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Richard Williams and The Thief and the Cobbler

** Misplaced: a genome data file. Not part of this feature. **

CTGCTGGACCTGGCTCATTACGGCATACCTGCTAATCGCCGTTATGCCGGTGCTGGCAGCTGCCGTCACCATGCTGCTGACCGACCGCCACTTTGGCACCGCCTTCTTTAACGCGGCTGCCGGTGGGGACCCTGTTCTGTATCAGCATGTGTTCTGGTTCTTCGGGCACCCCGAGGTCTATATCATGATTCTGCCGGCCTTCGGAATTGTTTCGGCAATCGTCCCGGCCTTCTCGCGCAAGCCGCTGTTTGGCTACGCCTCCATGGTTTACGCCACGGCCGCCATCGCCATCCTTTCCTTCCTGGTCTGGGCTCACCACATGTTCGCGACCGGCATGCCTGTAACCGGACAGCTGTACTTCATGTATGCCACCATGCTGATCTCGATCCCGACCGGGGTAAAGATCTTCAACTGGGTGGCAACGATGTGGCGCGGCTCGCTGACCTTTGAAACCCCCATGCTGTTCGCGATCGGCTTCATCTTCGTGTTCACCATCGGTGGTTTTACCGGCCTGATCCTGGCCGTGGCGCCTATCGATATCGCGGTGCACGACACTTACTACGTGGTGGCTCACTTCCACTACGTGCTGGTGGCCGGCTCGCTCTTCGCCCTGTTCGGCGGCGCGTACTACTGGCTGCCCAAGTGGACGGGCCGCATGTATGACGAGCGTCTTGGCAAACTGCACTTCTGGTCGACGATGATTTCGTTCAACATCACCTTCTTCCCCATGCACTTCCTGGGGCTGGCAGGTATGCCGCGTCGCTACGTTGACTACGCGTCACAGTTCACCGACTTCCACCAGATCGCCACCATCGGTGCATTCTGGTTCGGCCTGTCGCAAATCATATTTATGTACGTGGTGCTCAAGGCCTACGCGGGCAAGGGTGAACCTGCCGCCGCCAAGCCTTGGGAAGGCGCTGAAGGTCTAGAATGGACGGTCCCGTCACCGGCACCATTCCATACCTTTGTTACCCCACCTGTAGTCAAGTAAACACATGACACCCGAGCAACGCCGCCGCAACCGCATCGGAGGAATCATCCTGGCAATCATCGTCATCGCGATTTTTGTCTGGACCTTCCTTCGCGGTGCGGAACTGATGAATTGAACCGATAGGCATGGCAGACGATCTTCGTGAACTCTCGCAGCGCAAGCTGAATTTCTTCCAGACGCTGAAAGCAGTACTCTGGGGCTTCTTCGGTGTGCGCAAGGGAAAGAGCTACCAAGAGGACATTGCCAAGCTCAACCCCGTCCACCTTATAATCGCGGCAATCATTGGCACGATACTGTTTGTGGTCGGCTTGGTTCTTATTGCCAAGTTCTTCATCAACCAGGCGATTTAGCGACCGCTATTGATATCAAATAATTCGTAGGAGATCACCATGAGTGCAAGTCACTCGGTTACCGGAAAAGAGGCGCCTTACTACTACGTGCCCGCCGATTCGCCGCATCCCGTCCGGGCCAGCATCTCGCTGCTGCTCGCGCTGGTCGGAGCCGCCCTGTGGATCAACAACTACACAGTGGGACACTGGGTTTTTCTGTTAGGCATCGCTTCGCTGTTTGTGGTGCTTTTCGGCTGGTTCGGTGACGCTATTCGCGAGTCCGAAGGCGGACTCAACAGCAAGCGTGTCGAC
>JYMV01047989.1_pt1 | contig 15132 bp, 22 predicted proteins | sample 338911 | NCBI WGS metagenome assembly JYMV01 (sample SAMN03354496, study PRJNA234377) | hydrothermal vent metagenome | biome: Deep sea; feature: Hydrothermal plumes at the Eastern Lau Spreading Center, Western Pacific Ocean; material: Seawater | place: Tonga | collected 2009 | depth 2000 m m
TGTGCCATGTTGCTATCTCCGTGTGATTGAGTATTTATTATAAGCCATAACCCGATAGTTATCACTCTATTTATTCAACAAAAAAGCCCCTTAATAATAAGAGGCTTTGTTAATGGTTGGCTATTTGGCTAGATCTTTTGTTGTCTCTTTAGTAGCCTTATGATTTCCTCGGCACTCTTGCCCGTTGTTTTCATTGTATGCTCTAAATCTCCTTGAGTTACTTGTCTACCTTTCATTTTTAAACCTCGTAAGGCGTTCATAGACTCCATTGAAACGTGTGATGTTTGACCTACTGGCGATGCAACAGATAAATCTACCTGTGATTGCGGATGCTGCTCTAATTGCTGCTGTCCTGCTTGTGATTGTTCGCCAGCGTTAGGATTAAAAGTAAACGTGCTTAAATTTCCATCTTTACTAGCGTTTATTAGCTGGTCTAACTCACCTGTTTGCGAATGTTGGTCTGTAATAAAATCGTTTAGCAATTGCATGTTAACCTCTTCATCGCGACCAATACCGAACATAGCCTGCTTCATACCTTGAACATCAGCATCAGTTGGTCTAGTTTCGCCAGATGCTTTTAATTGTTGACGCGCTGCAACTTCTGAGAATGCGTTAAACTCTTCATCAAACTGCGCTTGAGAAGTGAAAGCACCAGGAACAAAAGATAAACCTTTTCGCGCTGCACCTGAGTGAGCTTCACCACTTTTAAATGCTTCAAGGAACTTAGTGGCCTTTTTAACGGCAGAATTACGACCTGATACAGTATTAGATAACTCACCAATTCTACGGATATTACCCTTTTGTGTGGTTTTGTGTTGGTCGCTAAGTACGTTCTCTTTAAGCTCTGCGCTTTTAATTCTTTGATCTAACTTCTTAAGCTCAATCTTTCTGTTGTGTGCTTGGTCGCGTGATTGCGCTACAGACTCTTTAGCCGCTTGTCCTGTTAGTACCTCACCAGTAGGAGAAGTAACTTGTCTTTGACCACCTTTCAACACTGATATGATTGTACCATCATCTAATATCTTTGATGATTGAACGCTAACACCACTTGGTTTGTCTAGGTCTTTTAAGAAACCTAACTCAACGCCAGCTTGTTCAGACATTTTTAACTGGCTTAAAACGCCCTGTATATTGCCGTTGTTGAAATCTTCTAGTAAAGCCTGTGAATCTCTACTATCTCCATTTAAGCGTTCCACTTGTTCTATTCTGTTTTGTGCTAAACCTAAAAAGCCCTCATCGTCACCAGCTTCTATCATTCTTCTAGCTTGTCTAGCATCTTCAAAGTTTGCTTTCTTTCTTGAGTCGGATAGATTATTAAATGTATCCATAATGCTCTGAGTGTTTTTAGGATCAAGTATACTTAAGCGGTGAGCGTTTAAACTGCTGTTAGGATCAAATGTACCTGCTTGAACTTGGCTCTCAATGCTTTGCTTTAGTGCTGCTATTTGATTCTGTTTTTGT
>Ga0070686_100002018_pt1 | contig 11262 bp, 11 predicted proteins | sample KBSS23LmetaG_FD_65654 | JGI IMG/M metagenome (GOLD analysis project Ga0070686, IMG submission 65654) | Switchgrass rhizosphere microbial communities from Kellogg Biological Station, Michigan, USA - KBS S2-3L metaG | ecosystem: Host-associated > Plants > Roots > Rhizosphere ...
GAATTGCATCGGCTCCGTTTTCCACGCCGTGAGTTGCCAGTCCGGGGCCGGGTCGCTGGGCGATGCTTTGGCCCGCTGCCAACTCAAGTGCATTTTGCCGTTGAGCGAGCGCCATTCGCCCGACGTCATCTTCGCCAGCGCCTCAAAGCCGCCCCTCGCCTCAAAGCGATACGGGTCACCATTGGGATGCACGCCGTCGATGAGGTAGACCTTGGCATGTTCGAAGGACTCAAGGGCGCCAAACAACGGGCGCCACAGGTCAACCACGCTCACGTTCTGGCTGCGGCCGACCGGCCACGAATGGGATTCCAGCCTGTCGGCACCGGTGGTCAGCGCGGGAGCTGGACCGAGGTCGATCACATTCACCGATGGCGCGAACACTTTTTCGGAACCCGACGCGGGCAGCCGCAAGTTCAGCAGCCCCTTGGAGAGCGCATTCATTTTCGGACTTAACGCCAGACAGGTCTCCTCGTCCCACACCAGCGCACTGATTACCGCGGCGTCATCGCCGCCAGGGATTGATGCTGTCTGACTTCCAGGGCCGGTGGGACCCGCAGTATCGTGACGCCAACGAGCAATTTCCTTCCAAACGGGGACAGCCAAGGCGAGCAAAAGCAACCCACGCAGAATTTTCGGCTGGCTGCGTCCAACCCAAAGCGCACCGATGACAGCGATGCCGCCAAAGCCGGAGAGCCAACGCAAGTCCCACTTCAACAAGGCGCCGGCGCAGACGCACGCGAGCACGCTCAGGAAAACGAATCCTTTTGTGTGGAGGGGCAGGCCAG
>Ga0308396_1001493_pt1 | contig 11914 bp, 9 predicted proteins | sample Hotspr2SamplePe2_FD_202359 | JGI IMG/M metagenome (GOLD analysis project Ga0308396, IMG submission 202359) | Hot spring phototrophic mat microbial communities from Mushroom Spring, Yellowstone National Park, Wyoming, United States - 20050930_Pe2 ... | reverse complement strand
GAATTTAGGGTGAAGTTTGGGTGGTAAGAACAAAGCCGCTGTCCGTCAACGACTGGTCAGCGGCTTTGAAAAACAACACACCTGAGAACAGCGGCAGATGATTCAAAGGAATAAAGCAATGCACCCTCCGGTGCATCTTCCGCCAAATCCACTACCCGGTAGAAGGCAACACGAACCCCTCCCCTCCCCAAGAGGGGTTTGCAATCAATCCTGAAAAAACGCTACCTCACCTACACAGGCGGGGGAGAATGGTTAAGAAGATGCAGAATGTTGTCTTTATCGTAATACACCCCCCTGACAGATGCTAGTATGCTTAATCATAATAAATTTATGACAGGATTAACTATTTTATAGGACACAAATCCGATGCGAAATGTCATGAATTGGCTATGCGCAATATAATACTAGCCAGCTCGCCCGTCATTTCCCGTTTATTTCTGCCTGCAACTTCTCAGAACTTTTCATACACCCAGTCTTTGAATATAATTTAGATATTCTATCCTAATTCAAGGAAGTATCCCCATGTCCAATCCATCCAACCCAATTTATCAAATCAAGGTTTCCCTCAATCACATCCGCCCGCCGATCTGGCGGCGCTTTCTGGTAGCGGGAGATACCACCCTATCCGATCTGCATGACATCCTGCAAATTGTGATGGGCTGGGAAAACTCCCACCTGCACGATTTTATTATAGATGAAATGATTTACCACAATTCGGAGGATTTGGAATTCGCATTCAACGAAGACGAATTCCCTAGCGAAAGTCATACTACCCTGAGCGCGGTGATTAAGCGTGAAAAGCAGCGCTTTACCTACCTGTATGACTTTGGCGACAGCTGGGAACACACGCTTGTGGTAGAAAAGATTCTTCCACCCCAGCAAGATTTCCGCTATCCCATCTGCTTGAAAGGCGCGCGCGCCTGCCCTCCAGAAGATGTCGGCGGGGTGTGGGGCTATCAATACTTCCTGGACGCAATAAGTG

This Tuesday, Richard Williams' criminally butchered would-be-masterpiece of animation The Thief and the Cobbler returns to DVD thanks to the Weinstein Group. Although the packaging is new, this is unfortunately the same mutilated version that has been available starting with its 1995 theatrical release as Arabian Knight, and it's apparently not even widescreen or remastered. But even in this form it is a must-see for animation buffs. If you're not familiar with the history (which you can read about at various places online, as well as in the Scarecrow Video Movie Guide) here's the short version: Williams made the film independently with a small crew of legendary animators, funding it with his commercial work over a period of nearly 30 years. After earning acclaim and an Oscar directing the animation for Who Framed Roger Rabbit (a job many believe no other director could have done), Williams got Warner Brothers to back the completion of Thief. But when he took longer than scheduled they panicked, fired him and replaced him with a TV hack who jettisoned parts of the movie, re-edited it and used lesser animators to throw together new Aladdin-style musical sequences. Then things got worse when Miramax (run by those same Weinsteins who are now releasing it to DVD) bought the movie and redubbed most of the characters with an all-star voice cast. Most painfully, the thief of the title - who does not talk - is dubbed over with non-stop wisecracking by Jonathan Winters. As disheartening as it is to watch in this form, it's also awe-inspiring - some of the best animation you will ever see. It seems to me the secret to most of Williams' work is patience. His specialty is animating things that most people believe cannot be animated. He includes an insane amount of detail, like the cloud of flies above the thief's head which, like everything else, was entirely animated by hand. The movie is also full of dazzling "camera" movements giving the whole world a 3-dimensional look, but achieved without a single computer. Type "Richard Williams" into Youtube and you'll find a BBC documentary called The Thief Who Never Gave Up chronicling Williams in what turned out to be a very early stage in the production, as well as an amazing collection of his commercial work. Normally I'm not a big fan of commercials, but some of these are ridiculous in the way they make three-dimensional characters out of perfect, highly detailed drawings, the kind of things most animators think are only possible with new technology. But they were doing it decades ago with real pencils and paint. Williams himself won't even give interviews about Thief and seemingly would never take part in trying to fix his movie, not wanting to work with the type of people who destroyed his life's work in a failed attempt for a quick buck. So others have taken up the cause. At one point Roy Disney was rumored to be interested in restoring it to Williams' original almost-complete workprint version, but then he left Disney. More recently a passionate fan named Garrett Gilchrist put together what he calls "The Re-Cobbled Cut," a home-brewed restoration which he hopes will force an official, more professional version. With the current Pixar-enhanced regime at Disney it seems possible they would've taken Gilchrist's ball and run with it, but unfortunately the Weinsteins "liked" the movie so much they took the rights with them when they left Disney. So we're stuck with their version for the forseeable future. But there is other, less compromised Richard Williams. Upstairs in our animation room we have a small Williams director section where you will find some great work available for rent. Two of them are Christmas specials you might consider watching in the upcoming holiday season: his Oscar winning adaptation of A Christmas Carol (drawn in a classical style full of cross-hatching and seemingly impossible detail) and the surprisingly good Ziggy's Gift (which includes a non-Jonathan-Winters-ized pickpocket character very similar to the thief). If you like animation, you owe it to yourself to check out Richard Williams. And if you ever meet a Weinstein, ask him where the real special edition is. --Bryan T.